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Contained in the East Oakland Plant Nursery That is Breaking the Incarceration Cycle

Contained in the East Oakland Plant Nursery That is Breaking the Incarceration Cycle

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Luis Sr. Ortega mulches and re-pots nursery vegetation, that are sourced as cuttings from Planting Justice’s “mom” farm in El Sobrante. (Courtesy of Birhon Quizhpe, Planting Justice)

Strolling into Planting Justice’s East Oakland nursery appears like strolling into an city oasis. 

Its grounds, within the Sobrante Park neighborhood, are a patchwork of multicolored vegetation. Rows of fruit timber—apples, figs, Asian pears, European pears, Japanese plums, pomegranates, jujube, quince, loquat and extra—fill the house. It’s onerous to even stroll in a straight line. From this 2-acre lot, Planting Justice sells greater than 1,100 sorts of vegetation—a lot of them onerous to seek out, and appropriate for a spread of local weather zones—and ships them throughout the continental United States. Generally demand has even outstripped the nursery’s capability. However past the booming plant enterprise, Planting Justice makes use of its nursery as a device for social change—to finish the cycle of incarceration. 

“No person’s received our form of re-entry program that mixes soil, reentry, therapeutic, and good pay,” says operations director Lynn Vidal. The nonprofit, based in 2009, has employed greater than 40 individuals transitioning from jail up to now, many on the nursery. To this point, the group has seen a 2 p.c recidivism charge, in comparison with 50 p.c statewide, based on Vidal.

Clockwise from prime left: Planting Justice’s Sobrante Park nursery; the flags adorning its grounds; Sol Mercado tends vegetation. (Courtesy of Sol Mercado)

Close to the doorway hold cyanotype flags, some made with orange jail jumpsuits—all printed with messages like “construct gardens, not prisons” and “hawthorne, not handcuffs.” A greenhouse peeks out from the nook, and a grey cat prowls between backyard beds. Workers members graft, plant, have a tendency, and harvest, and the nursery thrums with vitality and motion. Many of the plant cuttings are sourced at Planting Justice’s 4-acre “mom” farm in El Sobrante; then they arrive right here to mature and be shipped out to their new lives.

Sol Mercado, the re-entry coordinator, says the group meets the wants of previously incarcerated individuals throughout “a really essential time” of transition. She skilled it firsthand. Mercado first encountered Planting Justice by means of a jail gardening program. “I used to be weeding, and I used to be pruning and watering,” Mercado says, “and I used to be in a position to have that point to actually assume and course of what led to me committing my crime, and the way do I wish to heal—and the way I by no means wish to be the identical individual once more once I get out of right here.”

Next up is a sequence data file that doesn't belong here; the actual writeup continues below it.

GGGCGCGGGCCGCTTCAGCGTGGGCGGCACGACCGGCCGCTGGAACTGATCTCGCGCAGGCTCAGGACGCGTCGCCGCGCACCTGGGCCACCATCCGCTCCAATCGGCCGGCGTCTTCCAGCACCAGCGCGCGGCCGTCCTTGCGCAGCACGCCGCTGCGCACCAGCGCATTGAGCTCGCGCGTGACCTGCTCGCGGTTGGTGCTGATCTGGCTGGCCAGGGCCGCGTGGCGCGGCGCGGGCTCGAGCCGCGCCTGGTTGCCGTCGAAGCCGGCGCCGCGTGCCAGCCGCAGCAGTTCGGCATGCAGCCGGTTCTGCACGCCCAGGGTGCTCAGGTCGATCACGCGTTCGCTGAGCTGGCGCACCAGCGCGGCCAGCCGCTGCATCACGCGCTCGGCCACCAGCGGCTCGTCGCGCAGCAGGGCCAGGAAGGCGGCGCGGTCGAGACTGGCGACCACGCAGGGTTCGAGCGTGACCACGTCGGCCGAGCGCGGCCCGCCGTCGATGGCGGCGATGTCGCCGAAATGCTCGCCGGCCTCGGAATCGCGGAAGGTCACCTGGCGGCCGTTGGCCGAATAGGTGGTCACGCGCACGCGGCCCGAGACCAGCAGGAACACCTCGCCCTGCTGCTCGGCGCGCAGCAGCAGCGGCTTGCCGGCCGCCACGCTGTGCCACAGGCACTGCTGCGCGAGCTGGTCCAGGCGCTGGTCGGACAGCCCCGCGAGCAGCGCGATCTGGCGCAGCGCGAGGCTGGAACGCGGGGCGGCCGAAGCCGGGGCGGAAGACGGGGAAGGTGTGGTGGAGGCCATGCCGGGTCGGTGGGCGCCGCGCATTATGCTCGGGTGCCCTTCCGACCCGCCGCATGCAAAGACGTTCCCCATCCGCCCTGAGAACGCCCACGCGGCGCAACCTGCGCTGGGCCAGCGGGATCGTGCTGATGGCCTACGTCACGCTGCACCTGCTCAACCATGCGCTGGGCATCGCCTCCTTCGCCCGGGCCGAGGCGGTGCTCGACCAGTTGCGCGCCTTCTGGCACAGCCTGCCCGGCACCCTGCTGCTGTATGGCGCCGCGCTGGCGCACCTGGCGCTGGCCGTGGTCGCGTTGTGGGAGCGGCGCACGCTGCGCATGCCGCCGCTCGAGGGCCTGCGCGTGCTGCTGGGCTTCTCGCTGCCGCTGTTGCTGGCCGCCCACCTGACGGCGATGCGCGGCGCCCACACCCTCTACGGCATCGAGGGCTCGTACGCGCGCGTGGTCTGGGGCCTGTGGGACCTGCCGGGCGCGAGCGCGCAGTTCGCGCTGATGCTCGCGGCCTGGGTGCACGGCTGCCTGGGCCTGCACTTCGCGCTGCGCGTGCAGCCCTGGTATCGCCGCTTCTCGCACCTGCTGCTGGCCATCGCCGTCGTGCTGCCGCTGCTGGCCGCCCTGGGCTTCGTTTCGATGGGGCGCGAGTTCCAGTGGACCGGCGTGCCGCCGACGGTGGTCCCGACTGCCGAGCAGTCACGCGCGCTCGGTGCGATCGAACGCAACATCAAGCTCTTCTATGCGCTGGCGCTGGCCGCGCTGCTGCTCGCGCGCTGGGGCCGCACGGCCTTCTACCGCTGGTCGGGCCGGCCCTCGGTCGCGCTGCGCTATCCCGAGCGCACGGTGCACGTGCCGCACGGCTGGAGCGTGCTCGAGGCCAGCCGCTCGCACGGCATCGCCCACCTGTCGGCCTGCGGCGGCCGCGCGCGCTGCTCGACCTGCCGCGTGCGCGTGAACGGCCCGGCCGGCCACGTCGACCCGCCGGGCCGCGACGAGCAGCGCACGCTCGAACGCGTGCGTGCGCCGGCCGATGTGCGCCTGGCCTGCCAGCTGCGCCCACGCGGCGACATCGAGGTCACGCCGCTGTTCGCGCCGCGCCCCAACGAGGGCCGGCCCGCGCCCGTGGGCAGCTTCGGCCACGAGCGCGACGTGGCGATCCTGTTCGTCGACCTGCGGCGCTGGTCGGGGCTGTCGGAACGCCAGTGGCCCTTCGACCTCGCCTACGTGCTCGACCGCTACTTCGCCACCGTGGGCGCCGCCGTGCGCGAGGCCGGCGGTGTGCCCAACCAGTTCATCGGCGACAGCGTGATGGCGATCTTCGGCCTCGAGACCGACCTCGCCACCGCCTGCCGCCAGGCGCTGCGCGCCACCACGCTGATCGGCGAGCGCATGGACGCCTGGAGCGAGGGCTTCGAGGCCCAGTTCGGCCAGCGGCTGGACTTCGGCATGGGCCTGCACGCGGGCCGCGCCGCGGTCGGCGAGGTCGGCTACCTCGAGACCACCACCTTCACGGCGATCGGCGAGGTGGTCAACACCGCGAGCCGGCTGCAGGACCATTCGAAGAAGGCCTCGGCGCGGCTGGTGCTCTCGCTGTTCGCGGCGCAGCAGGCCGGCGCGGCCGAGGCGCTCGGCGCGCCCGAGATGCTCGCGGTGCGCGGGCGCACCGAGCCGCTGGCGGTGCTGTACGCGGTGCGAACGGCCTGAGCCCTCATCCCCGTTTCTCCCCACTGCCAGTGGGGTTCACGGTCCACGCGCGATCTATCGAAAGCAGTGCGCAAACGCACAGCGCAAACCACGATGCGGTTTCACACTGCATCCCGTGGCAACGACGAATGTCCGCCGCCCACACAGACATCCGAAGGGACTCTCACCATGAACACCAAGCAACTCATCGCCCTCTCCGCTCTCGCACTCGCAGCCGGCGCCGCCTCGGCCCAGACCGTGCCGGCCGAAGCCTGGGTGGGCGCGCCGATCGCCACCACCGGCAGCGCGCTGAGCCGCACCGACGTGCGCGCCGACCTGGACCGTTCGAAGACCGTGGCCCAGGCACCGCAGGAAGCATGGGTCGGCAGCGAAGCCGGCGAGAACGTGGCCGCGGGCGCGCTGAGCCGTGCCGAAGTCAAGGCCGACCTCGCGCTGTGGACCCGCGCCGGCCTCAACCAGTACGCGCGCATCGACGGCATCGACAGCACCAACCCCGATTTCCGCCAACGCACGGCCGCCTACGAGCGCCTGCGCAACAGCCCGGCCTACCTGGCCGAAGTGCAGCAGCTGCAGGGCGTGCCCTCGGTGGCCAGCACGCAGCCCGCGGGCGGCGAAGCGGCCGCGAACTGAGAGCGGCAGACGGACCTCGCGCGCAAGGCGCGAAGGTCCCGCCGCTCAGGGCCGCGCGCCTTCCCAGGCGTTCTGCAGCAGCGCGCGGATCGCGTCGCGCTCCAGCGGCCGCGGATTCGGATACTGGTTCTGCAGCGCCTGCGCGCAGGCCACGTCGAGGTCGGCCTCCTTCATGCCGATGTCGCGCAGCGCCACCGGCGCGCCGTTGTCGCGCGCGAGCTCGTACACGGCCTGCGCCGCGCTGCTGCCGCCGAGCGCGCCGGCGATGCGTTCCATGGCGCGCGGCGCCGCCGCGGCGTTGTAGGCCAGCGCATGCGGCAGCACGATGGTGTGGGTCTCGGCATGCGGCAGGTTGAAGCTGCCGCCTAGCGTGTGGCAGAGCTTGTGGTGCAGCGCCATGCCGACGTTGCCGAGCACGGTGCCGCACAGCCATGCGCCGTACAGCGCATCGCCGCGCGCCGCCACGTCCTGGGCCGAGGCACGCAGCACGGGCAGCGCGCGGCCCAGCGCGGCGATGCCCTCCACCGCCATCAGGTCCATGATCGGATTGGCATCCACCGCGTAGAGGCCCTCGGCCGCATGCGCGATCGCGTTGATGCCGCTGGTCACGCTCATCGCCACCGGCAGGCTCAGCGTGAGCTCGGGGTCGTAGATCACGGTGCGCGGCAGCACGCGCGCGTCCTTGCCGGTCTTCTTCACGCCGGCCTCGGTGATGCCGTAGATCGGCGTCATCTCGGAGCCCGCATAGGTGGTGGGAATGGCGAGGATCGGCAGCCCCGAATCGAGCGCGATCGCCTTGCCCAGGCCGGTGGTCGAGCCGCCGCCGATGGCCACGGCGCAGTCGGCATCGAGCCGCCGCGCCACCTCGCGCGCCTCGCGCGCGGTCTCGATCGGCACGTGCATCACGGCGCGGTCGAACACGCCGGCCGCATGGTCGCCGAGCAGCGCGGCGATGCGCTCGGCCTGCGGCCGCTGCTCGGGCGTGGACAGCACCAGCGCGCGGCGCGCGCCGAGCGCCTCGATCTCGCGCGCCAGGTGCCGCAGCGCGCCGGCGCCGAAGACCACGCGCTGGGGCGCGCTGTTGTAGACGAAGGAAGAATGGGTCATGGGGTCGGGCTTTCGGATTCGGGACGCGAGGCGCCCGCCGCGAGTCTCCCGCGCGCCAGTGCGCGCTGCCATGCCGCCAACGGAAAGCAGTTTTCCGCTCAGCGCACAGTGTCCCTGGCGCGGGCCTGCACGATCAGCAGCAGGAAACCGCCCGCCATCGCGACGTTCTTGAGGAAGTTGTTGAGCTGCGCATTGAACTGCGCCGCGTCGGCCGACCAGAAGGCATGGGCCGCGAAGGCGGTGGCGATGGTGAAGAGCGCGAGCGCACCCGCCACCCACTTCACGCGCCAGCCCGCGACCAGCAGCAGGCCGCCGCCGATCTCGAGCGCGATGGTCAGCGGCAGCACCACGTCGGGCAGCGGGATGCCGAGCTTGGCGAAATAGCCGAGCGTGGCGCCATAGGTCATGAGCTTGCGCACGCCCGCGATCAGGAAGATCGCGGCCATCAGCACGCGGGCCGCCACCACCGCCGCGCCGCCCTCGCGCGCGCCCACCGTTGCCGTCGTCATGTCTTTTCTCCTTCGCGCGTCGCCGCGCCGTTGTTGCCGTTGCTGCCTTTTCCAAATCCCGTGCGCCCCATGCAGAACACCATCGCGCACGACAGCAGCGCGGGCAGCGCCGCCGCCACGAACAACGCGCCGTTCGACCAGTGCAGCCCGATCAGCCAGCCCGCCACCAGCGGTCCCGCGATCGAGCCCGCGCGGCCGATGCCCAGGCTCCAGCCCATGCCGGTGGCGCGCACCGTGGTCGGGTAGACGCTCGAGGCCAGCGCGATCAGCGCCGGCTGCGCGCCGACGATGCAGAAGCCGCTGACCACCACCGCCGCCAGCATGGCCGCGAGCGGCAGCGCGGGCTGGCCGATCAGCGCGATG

Mercado was launched three years in the past at age 35, after 16 years in jail, and began working at Planting Justice nearly instantly. “Being right here, working, and feeling the soundness, has helped me lots to get my life so as,” Mercado says; Planting Justice has “given me the chance to be the individual that I wished to be.” 

From left: Yennifer Copto and Adela Flores transplant timber; Simone Robinson is among the many workers members who have a tendency, transplant, and ship greater than 1,100 sorts of vegetation. (Courtesy of Planting Justice)

Along with the nursery enterprise, Planting Justice teaches gardening and meals sovereignty to younger individuals, and distributes contemporary produce and free timber to native communities. It has additionally helped native neighborhoods arrange greater than 450 neighborhood gardens, and previously labored on a jail gardening program. It’s additionally constructing an East Oakland aquaponics incubation farm and a pay-what-you-can cafe.

For a lot of workers members, this work is private. “I grew up right here, I’ve been right here perpetually, I’m fourth or fifth era proper right here,” says Covonne Web page, aquaponics incubation farm supervisor. His hopes for the group: “For this place to run by itself and be capable of proceed to make use of individuals from this neighborhood and provides them a wage the place they will truly dwell and never need to wrestle.” 

Freeway 880 sits simply south of the nursery, and the din of vehicles and the occasional helicopter is a continuing. “Lots of crime occurs again there, gunshots—it impacts us lots,” says Web page. The answer, Mercado and others on workers say, is discovering “everlasting fixes” for resourcing the Sobrante Park neighborhood. 

Planting Justice presents one path ahead. The group brings assets and company to these in the neighborhood, says Vidal, and it’s a mannequin that many on workers hope might be replicated in different areas. “Planting Justice is the long run, in my estimation,” says Vidal, and “it begins one neighborhood at a time.”



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